Why is Greece cutting private-sector wages?
There’s something puzzling about the austerity bill embraced by the Greek parliament overnight. The package includes measures such as government layoffs that seem logical for a country flirting with default. But news reports are also discussing private-sector wage cuts. How is the government able to slash salaries in the private sector, and why would it ...
There’s something puzzling about the austerity bill embraced by the Greek parliament overnight. The package includes measures such as government layoffs that seem logical for a country flirting with default. But news reports are also discussing private-sector wage cuts. How is the government able to slash salaries in the private sector, and why would it imperil much-needed tax revenue by reducing people’s incomes and embarking on what Reuters is calling "among the most radical steps backwards inflicted in peacetime in modern Europe?"
For starters, the Greek government isn’t strongarming companies into cutting salaries; it’s modifying labor law by lowering the minimum wage by 22 percent to €586 a month (around $780) — roughly on par with Portugal’s — with a 32 percent cut for workers under age 25. Greece’s foreign lenders — the European Commission, European Central Bank, and International Monetary Fund — have long demanded the cuts in exchange for a second bailout, and over the weekend Greek Prime Minister Lucas Papademos publicly endorsed the measure, which had nearly torn his governing coalition asunder only days earlier. The austerity program may be a bitter pill to swallow, Papademos allowed, but it will stave off bankruptcy and "restore the fiscal stability and global competitiveness of the economy."
Platon Tinios, an economist at the University of Piraeus in Greece, explains that the cuts championed by international financial organizations are intended to structurally revamp economies and make them more competitive. "Greece has a very rigid labor market, which has translated in the past 10 years into what essentially was jobless growth," he explains. "The point is to intervene in the labor market so as to increase the probability of jobs being created faster when the recovery comes."
Or, as the New York Times put it earlier this month, the goal of reducing Greece’s minimum wage is to "make Greek workers, who are generally less productive than workers elsewhere in Europe, able to compete more effectively inside the eurozone, where countries share a common currency that does not allow devaluations to help even out differences in labor costs."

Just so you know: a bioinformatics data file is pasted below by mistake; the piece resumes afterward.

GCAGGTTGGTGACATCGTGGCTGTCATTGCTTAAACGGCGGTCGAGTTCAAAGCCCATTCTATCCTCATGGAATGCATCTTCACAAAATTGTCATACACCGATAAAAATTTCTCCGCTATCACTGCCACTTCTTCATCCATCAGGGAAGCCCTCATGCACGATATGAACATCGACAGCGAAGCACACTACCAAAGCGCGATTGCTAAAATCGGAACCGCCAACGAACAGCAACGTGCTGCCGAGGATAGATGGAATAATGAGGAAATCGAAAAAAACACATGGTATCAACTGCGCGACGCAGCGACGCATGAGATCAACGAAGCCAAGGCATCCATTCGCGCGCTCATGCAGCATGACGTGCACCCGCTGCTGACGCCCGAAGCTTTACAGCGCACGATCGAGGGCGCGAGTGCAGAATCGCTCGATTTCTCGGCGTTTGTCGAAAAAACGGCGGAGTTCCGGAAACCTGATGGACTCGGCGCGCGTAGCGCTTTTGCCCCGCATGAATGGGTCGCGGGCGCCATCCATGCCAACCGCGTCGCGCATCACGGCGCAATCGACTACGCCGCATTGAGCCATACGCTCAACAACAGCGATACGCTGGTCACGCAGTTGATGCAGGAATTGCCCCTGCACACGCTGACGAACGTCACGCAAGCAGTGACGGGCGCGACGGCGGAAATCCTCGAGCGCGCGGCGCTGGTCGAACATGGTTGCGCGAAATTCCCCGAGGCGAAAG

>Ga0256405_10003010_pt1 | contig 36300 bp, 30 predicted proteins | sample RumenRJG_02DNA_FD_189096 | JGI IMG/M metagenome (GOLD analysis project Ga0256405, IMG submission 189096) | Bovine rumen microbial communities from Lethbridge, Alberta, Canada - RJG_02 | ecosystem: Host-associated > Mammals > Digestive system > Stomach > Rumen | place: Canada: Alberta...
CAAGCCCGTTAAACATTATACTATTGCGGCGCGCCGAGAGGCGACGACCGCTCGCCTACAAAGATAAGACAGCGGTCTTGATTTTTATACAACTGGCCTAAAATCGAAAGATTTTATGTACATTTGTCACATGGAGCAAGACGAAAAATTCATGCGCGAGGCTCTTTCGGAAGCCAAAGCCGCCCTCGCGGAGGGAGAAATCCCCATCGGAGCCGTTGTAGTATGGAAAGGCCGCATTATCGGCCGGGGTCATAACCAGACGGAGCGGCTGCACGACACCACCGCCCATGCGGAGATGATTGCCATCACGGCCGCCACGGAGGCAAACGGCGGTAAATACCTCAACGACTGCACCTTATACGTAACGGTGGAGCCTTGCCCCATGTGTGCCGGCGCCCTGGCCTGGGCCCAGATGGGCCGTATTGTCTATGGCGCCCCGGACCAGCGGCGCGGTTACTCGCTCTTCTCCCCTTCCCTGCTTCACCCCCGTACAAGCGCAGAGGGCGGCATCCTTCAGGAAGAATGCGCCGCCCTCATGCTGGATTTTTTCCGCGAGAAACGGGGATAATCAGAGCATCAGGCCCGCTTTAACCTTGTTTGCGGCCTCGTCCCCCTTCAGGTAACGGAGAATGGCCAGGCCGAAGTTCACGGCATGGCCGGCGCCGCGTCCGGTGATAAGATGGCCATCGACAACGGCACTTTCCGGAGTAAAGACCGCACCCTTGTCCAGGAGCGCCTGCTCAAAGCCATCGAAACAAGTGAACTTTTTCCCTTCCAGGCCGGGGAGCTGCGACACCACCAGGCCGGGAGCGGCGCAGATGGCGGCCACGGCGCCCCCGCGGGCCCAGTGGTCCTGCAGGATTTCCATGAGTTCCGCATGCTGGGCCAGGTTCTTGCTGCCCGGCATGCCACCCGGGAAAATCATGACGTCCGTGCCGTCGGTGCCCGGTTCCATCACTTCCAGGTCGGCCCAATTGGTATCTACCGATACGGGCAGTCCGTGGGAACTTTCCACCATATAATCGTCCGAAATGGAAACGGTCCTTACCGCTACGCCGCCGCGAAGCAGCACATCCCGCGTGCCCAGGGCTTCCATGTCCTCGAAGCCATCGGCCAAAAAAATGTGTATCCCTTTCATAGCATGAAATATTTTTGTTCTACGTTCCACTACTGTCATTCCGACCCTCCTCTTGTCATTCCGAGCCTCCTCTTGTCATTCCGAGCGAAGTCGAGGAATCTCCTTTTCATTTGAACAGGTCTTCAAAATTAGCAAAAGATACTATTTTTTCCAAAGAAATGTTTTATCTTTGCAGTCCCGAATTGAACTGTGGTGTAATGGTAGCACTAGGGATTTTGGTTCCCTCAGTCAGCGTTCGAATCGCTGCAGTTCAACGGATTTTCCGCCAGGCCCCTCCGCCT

Indeed, the EU and IMF forced a similar reduction in living standards in Latvia — through a process known as "internal devaluation" — though there is heated debate about whether it worked and whether the Latvian model can be applied to Greece.
Dimitri Papadimitriou, an economics professor at Bard College and the president of the Levy Economics Institute, is highly skeptical of the IMF’s "neoliberal policy." He says it hasn’t worked in Latin America or Portugal and won’t work in Greece, which doesn’t have an export-driven economy like Germany does.
Labor demand cannot be stoked simply by lowering the cost of production on the supply side, Papadimitriou argues. "If you had a good industrial base … you could produce a lot more [by lowering wages] because the demand is there either from abroad or domestically," he explains. "But in the absence of that, interference with private-sector labor is not something that will solve the problem." Papadimitriou adds that reducing wages could put a dent in tax revenues and pension contributions.
Tinios, meanwhile, is less concerned about those possibilities. "In the medium term, what’s more important is to create more jobs, and reducing the minimum wage doesn’t mean that hundreds of thousands of Greeks will be paid less tomorrow; it will mean that new job offers will be made at the lower minimum wage," he notes, though he concedes that struggling firms may be more likely to slash existing salaries if the minimum wage is reduced.
There’s also the question of whether, in cutting wages, Greece is chasing the wrong demon. "If our political system had, over the years and especially the last two years, addressed the essential problems of competitiveness in our economy — the excessive number of laws and bureaucracy, the corruption, the bloated and wasteful state, the closed markets, the antibusiness environment — then we wouldn’t be forced to discuss wage costs today," Federation of Greek Industries President Dimitris Daskalopoulos declared earlier this month.
The ultimate lesson, of course, is that Greece is choosing from a menu of awful options. As the Associated Press noted over the weekend, "
Greece is trapped in a lose-lose predicament: It must deepen an austerity plan begun in 2010 that will throw many more people out of work. Or it must default on its debts, abandon Europe’s single currency, and see its banking system implode."
For now, Greek leaders appear to have averted their eyes, held their noses, and chosen the former.